While there was a specific day on which Britain officially went decimal, 15 February 1971, the reality for those who lived through the changeover was a gradual withdrawal of the old pre-decimal coins and introduction of the new decimal money.  It was all part of a grand plan to minimise disruption to businesses and to ease the passage of such a huge change for the British people.  Five pence and ten pence pieces were accordingly introduced in 1968, with the fifty pence making its first appearance the following year.  The same was true when it came to withdrawing some of the fondly remembered pre-decimal coins.  The farthing had already ended its active life in 1960 for reasons not directly connected to decimalisation but in the lead up to February 1971 the half-crown and halfpenny were taken out of circulation.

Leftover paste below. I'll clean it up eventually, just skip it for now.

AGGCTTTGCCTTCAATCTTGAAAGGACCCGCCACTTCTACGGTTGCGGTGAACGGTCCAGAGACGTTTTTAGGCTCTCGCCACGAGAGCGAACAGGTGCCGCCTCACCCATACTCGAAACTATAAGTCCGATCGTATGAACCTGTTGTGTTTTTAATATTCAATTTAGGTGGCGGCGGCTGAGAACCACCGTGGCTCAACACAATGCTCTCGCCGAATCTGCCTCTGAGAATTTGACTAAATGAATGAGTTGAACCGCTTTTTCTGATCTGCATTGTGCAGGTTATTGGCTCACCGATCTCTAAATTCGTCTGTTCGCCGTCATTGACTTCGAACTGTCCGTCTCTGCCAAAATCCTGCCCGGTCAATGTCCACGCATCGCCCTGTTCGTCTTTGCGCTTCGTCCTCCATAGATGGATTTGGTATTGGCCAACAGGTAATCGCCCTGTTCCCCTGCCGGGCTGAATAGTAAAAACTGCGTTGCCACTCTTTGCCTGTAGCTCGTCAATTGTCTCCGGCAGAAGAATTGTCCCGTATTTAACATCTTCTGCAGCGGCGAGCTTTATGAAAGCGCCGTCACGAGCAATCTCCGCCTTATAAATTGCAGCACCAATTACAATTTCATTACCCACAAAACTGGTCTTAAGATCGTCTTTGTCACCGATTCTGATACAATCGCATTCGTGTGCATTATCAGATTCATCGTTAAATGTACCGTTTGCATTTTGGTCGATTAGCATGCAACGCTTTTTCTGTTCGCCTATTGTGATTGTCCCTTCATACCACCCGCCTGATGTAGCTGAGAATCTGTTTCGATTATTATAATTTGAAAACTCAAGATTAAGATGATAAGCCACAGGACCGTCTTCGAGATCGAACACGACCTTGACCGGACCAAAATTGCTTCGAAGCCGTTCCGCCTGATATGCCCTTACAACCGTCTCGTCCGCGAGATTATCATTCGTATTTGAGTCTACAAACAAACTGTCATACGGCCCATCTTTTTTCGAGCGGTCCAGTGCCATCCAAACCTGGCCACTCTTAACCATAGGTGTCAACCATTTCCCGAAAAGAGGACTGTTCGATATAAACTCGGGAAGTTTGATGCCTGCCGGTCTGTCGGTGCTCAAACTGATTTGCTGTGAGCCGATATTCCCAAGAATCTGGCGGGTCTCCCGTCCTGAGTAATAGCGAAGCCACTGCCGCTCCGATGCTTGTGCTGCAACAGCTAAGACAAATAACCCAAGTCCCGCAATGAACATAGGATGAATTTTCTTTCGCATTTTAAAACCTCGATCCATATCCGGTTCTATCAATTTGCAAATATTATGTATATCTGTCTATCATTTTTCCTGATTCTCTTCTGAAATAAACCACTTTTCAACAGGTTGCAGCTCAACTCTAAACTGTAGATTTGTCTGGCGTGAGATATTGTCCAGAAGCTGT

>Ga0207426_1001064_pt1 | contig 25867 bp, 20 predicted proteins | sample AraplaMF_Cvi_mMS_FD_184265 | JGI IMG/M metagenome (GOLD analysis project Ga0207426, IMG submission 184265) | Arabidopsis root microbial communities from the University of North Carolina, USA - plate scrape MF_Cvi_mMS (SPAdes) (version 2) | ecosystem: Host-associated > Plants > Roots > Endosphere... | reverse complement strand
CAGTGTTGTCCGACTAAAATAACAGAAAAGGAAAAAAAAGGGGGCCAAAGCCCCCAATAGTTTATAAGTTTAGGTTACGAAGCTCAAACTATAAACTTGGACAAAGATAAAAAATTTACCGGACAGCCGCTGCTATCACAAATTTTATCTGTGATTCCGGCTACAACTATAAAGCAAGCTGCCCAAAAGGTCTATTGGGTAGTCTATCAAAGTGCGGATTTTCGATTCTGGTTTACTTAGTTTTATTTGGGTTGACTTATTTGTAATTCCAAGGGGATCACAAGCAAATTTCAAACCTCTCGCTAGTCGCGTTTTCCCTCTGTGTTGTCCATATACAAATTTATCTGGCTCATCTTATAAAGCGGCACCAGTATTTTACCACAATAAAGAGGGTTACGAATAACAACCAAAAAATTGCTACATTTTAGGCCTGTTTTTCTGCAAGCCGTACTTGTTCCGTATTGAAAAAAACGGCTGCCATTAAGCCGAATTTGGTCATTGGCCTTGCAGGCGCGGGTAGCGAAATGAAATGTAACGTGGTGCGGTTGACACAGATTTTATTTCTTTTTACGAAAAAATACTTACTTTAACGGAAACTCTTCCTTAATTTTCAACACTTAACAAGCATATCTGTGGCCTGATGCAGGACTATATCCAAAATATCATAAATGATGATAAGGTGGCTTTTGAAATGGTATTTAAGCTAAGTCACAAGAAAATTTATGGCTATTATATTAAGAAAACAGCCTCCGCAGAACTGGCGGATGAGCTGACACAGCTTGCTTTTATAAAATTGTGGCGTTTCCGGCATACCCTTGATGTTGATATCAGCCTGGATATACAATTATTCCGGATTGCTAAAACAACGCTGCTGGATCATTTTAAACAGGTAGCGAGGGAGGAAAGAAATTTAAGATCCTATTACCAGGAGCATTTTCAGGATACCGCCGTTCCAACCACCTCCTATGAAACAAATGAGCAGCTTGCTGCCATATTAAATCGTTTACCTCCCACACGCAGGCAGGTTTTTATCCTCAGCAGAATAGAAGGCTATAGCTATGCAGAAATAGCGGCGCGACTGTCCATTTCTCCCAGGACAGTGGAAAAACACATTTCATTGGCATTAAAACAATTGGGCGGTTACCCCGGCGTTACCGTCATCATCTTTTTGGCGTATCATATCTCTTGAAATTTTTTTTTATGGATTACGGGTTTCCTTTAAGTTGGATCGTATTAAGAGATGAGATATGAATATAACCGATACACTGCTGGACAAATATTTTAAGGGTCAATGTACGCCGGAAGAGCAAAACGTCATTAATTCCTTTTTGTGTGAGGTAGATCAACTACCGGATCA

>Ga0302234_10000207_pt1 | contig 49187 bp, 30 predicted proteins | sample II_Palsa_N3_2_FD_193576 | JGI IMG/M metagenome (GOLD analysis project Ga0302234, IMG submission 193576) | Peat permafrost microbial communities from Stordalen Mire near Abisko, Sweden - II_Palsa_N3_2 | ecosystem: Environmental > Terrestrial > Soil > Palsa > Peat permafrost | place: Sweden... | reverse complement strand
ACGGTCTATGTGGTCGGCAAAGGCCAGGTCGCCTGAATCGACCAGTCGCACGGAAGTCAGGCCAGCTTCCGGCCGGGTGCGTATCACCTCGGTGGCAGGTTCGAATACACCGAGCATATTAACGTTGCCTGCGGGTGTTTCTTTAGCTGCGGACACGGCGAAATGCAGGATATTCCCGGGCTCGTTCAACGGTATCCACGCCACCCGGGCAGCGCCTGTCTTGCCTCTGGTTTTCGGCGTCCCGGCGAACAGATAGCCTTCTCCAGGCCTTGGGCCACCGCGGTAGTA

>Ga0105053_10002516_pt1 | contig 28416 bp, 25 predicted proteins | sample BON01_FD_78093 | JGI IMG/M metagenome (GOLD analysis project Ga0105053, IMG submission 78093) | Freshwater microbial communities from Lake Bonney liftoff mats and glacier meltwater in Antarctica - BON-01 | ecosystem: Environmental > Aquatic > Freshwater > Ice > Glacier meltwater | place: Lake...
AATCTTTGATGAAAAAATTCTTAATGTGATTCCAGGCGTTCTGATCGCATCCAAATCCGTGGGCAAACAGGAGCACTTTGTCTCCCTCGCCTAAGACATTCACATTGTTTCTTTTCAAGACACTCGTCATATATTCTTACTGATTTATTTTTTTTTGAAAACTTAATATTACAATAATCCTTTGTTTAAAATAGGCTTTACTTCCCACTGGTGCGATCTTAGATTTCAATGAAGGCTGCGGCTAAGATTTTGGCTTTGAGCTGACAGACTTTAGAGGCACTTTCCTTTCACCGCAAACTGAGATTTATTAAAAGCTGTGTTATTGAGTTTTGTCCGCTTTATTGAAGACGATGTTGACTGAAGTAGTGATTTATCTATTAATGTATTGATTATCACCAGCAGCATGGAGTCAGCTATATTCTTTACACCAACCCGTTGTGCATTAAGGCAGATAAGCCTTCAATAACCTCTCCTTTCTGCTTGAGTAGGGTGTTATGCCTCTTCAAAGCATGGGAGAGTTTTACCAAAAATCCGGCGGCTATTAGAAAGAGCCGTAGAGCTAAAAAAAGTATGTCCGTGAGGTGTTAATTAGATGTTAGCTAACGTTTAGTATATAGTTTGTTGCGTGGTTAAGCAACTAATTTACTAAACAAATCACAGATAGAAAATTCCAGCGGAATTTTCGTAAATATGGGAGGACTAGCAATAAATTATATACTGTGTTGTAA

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Banks, in particular, were keen to inform their customers of the changeover and so if you had entered a branch towards the end of the 1960s you may well have encountered signs like the ones illustrated here.  In an eye-catching manner these pop-up cardboard cut-outs specified precisely when the half-crown and the halfpenny would cease to have any value in everyday exchange and urged the use of special bags so collecting in the coins could be handled in an orderly way.

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